Construct validity

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In social science and psychometrics, construct validity refers to whether a scale measures the unobservable social construct (such as "fluid intelligence") that it purports to measure. It is related to the theoretical ideas behind the personality trait under consideration; a non-existent concept in the physical sense may be suggested as a method of organising how personality can be viewed.[1] The unobservable idea of a unidimensional easier-to-harder dimension must be "constructed" in the words of human language and graphics.

A construct is not restricted to one set of observable indicators or attributes. It is common to a number of sets of indicators. Thus, "construct validity" can be evaluated by statistical methods that show whether or not a common factor can be shown to exist underlying several measurements using different observable indicators. This view of a construct rejects the operationist past that a construct is neither more nor less than the operations used to measure it.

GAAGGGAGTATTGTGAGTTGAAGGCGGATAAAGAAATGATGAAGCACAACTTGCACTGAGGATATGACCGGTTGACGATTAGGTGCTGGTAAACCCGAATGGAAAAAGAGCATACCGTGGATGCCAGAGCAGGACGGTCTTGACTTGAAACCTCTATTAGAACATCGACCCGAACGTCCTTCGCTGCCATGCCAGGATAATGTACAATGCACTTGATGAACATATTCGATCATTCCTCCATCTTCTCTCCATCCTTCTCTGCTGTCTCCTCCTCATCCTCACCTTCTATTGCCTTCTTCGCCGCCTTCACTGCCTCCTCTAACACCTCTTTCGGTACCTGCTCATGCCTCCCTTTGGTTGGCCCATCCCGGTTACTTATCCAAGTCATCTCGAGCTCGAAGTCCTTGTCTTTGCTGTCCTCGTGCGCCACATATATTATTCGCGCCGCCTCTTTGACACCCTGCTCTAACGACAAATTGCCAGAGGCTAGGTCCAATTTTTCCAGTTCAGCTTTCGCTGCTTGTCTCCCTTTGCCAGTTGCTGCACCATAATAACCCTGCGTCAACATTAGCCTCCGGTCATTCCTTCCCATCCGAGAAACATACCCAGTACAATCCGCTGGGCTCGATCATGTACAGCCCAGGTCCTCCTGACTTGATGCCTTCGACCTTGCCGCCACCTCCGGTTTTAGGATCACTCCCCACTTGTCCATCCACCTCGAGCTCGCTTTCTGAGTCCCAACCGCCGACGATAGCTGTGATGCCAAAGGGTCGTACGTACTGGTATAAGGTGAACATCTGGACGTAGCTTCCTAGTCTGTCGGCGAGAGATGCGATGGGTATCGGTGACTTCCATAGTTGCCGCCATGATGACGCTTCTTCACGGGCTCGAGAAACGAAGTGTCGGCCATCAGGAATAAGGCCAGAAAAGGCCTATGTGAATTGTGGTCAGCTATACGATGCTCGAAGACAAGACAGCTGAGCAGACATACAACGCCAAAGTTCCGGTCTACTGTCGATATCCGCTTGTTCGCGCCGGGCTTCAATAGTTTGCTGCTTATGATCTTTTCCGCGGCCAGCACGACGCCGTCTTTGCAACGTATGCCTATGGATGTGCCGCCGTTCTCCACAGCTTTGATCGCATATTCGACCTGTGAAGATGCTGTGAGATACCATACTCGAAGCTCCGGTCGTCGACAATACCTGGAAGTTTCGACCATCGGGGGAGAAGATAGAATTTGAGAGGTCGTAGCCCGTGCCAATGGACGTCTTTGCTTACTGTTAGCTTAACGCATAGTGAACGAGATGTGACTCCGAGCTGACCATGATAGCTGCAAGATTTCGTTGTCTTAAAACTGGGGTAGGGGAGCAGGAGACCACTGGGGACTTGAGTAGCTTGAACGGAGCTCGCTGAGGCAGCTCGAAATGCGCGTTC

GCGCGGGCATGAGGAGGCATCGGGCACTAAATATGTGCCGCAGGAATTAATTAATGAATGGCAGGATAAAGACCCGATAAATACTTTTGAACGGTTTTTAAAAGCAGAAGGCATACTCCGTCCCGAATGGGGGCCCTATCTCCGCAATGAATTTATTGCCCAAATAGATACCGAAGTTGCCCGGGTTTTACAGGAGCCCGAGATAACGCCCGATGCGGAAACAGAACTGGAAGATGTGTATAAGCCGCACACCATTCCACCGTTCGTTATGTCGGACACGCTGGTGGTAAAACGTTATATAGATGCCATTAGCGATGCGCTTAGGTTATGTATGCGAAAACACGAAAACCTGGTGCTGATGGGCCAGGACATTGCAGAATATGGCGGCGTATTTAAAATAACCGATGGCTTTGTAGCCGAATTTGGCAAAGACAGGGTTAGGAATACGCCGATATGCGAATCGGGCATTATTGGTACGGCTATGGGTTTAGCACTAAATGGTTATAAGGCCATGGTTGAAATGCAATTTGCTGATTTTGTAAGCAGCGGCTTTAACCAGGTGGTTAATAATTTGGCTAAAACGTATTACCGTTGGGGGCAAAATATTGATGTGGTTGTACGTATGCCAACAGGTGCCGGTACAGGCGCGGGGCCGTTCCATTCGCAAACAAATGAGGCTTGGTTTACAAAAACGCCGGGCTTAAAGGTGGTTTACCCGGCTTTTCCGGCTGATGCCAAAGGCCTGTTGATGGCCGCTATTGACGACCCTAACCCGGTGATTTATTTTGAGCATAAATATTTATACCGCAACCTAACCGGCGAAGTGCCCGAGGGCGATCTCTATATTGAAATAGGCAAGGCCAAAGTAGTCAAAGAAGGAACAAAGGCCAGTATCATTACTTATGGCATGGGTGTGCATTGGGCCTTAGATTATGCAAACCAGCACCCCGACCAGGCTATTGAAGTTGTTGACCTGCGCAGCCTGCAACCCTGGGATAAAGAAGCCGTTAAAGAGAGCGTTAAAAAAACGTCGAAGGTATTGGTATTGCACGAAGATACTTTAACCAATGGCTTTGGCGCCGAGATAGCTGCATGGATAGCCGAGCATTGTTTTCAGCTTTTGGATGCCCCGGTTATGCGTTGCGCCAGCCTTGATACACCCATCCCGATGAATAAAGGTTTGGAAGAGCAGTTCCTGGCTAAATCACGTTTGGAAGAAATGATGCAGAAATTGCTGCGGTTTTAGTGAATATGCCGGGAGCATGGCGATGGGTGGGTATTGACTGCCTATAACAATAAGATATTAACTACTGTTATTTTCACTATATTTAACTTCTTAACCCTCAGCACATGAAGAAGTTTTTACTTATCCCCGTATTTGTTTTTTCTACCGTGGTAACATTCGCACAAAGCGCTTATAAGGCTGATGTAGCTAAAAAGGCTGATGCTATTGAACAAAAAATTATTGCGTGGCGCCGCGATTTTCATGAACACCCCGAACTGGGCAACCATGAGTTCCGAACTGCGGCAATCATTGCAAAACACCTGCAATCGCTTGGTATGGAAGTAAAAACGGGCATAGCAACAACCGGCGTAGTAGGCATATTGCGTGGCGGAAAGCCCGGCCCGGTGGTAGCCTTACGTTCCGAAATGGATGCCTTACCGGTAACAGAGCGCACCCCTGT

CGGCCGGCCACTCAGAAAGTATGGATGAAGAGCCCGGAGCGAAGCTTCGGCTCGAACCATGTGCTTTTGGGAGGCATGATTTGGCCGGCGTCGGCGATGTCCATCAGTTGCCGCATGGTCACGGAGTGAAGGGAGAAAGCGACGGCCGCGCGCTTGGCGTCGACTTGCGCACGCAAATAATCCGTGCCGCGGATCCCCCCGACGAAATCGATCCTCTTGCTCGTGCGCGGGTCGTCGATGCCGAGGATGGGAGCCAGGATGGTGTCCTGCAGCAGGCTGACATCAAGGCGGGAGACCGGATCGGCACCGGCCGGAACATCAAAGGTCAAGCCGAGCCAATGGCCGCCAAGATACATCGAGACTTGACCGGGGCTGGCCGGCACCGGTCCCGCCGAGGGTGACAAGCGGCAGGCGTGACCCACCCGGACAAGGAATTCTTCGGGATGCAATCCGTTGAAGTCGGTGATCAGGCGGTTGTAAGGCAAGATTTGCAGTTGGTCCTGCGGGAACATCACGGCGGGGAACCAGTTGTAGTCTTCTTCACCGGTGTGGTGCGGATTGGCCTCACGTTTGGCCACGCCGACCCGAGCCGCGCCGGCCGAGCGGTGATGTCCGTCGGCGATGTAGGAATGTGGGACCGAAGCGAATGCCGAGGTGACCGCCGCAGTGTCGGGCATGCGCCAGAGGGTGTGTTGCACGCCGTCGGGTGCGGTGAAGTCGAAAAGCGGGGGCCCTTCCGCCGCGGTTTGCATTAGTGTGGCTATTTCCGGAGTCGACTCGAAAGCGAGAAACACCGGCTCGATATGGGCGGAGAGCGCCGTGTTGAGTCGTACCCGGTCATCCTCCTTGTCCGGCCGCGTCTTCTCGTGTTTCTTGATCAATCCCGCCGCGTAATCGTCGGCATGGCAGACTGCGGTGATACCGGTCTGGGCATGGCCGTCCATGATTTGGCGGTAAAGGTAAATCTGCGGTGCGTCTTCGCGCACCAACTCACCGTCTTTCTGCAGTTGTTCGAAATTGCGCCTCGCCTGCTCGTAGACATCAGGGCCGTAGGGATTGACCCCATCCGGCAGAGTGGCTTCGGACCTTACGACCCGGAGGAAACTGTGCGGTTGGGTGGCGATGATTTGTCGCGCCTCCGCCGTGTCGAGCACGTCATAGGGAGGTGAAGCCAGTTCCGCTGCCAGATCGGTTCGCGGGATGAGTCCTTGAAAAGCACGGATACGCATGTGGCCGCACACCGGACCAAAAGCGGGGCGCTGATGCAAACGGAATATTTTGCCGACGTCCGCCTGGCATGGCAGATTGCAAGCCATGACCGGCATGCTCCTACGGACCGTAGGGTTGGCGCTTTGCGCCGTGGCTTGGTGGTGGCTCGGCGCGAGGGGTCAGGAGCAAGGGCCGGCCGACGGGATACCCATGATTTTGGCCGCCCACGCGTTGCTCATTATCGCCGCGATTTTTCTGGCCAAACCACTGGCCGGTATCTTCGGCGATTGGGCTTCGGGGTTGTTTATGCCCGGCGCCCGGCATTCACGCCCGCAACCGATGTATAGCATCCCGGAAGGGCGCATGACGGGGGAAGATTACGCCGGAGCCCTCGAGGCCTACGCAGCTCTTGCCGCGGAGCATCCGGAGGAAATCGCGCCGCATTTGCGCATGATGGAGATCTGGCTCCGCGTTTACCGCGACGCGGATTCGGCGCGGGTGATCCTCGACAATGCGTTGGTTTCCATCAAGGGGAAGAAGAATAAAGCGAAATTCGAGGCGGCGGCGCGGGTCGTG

Evaluation of construct validity requires examining the correlation of the measure being evaluated with variables that are known to be related to the construct purportedly measured by the instrument being evaluated or for which there are theoretical grounds for expecting it to be related (Campbell & Fiske, 1959). Correlations that fit the expected pattern contribute evidence of construct validity. Construct validity is a judgment based on the accumulation of correlations from numerous studies using the instrument being evaluated.

There are variants of construct validity:

See also


  1. Pennington, Donald (2003). Essential Personality. Arnold. pp. p.37. ISBN 0340761180.

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